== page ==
Surya’s Anjaan is a long, tedious and predictable film about friendship and revenge, set in the backdrop of the Mumbai underworld, says S. Saraswathi.
Much was expected from the team that comprised Suriya, N. Lingusamy, his banner Thirupathi Brothers, co-producers UTV Motion Pictures and Santosh Sivan. Unfortunately despite the presence of such big names, Anjaan turns out to be a total dud.
Even the gorgeous Samantha and the presence of a host of stars from the Hindi film industry - Manoj Bajpai, Vidyut Jamwal, Rajpal Yadav, Dalip Tahil and Chitrangada Singh and Swedish-Iranian actress Maryam Zakaria, who have been roped in for raunchy item numbers, do little to make it appealing.
The film has an extremely trite and uninspiring plot. Krishna (Suriya) is physically challenged and has travelled from Kanyakumari to Mumbai in search of his brother. He visits pubs, offices of rich smugglers and favorite haunts of local goons to find some clue about his brother, who he claims has disappeared.
There is the inevitable flashback, and Krishna learns the truth about his brother, a dangerous and fearless (anjaan) criminal, respectfully known as Raju Bhai in the gangster circles. The formidable antagonist of Thuppakki fame Vidyut Jamwal is his dearest friend Chandru.
Together Raju and Chandru are invincible and have plans to control Mumbai with their international gold smuggling racket. However, they tangle with Imran Bhai (Manoj Bajpai), another ruthless gangster, who hates their guts and eventually has them both killed.
Krishna soon realizes that he has inadvertently stirred up a hornet’s nest and is now being chased by his brother’s enemies, who want him dead too. How does a man in crutches defend himself? Can he avenge the death of his brother? There is a twist in the second half that is neither surprising nor exciting.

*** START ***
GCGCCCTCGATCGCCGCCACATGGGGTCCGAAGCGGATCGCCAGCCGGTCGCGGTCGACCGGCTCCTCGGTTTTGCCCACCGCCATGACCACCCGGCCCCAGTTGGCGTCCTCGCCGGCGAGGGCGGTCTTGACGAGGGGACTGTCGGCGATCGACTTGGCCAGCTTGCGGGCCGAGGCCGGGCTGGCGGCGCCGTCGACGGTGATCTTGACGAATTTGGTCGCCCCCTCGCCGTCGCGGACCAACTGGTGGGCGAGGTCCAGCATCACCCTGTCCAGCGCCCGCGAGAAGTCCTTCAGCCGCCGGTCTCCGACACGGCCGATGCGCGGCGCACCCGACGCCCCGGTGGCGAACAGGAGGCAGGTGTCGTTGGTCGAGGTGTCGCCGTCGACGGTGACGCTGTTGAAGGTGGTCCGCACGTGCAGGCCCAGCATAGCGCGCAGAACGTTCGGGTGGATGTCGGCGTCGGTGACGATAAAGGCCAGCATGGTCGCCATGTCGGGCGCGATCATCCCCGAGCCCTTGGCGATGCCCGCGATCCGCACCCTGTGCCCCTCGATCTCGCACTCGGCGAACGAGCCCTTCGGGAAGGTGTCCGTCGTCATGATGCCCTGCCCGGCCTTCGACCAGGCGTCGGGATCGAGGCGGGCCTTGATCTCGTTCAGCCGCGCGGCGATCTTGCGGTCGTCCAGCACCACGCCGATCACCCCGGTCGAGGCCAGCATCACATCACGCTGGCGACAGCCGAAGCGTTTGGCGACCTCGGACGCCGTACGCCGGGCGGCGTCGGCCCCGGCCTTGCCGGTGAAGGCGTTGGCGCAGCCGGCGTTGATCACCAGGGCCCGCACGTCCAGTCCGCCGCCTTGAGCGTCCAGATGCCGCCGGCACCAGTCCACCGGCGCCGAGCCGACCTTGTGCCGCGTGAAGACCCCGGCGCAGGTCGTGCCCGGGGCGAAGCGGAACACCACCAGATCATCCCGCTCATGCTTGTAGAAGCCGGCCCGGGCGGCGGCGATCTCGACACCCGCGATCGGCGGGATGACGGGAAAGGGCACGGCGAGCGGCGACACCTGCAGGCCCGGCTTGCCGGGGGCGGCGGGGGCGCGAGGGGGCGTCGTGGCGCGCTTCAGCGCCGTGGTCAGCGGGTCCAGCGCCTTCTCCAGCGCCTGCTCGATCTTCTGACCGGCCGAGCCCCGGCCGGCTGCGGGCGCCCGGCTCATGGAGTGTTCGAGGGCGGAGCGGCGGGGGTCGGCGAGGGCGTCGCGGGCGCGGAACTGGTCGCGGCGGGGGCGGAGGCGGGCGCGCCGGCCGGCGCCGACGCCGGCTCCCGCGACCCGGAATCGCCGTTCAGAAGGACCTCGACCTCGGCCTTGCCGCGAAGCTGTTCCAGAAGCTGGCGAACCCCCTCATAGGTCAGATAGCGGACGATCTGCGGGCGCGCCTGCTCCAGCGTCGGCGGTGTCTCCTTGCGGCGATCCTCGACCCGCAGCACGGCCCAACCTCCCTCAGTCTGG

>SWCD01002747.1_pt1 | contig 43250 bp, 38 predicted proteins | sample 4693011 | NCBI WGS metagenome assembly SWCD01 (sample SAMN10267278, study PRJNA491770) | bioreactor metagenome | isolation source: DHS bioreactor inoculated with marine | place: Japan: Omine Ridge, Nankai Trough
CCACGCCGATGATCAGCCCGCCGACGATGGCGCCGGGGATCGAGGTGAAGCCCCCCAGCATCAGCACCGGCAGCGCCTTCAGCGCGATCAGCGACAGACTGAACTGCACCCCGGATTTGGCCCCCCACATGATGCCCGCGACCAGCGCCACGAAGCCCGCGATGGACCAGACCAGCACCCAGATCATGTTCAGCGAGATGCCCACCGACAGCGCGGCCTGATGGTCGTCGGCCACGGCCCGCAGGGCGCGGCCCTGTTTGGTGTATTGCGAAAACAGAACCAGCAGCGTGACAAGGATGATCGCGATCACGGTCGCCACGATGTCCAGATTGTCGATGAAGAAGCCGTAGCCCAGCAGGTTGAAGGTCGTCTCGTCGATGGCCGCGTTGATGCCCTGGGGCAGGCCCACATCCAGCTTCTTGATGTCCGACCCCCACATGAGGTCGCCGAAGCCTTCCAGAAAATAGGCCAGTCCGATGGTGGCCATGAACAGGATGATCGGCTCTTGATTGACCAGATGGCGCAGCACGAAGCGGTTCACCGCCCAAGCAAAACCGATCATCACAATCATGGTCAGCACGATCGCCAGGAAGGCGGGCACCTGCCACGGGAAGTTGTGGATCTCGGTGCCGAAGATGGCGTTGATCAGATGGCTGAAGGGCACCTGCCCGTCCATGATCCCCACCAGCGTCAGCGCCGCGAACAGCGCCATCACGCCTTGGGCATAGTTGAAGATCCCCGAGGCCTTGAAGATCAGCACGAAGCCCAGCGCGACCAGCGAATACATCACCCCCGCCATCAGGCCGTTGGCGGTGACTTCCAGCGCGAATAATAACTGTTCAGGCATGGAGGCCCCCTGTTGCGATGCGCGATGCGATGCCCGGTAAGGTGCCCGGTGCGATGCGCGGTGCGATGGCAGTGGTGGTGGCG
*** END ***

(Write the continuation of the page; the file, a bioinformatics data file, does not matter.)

Suriya has given a good performance and his chemistry with Samantha has worked out really well. Samantha is the police commissioner’s daughter in the film and is kidnapped by Suriya to teach him a lesson, but they end up falling in love instead (sic).
The same, however, cannot be said about his bond with Vidyut Jamwal. Though the film entirely revolves around their friendship, the director fails to portray the depth and intensity of their relationship. You feel no empathy or connection with the characters.
Anjaan has the distinction of being the first film in the world to be shot with the Red Dragon Digital camera and being used by the master craftsman, Santosh Sivan, the results are simply stunning. Extremely colorful and stylishly shot, the film has none of the gore and destruction expected from a gangster flick.
The action sequences are well shot, but get tedious after a while. The bad guys just keep on coming endlessly, one at a time to get effortlessly slaughtered by Suriya.
Yuvan’s music is quite good, especially the BGM and the Ek Do Teen number sung by Suriya and Andrea.
The biggest drawback of the film is the hackneyed plot and its narration style. There is too much drama and little to back it up, leaving you totally disappointed.
Director Lingusamy's attempt to recreate Superstar's epic Baasha with good looking stars and technical brilliance fails miserably.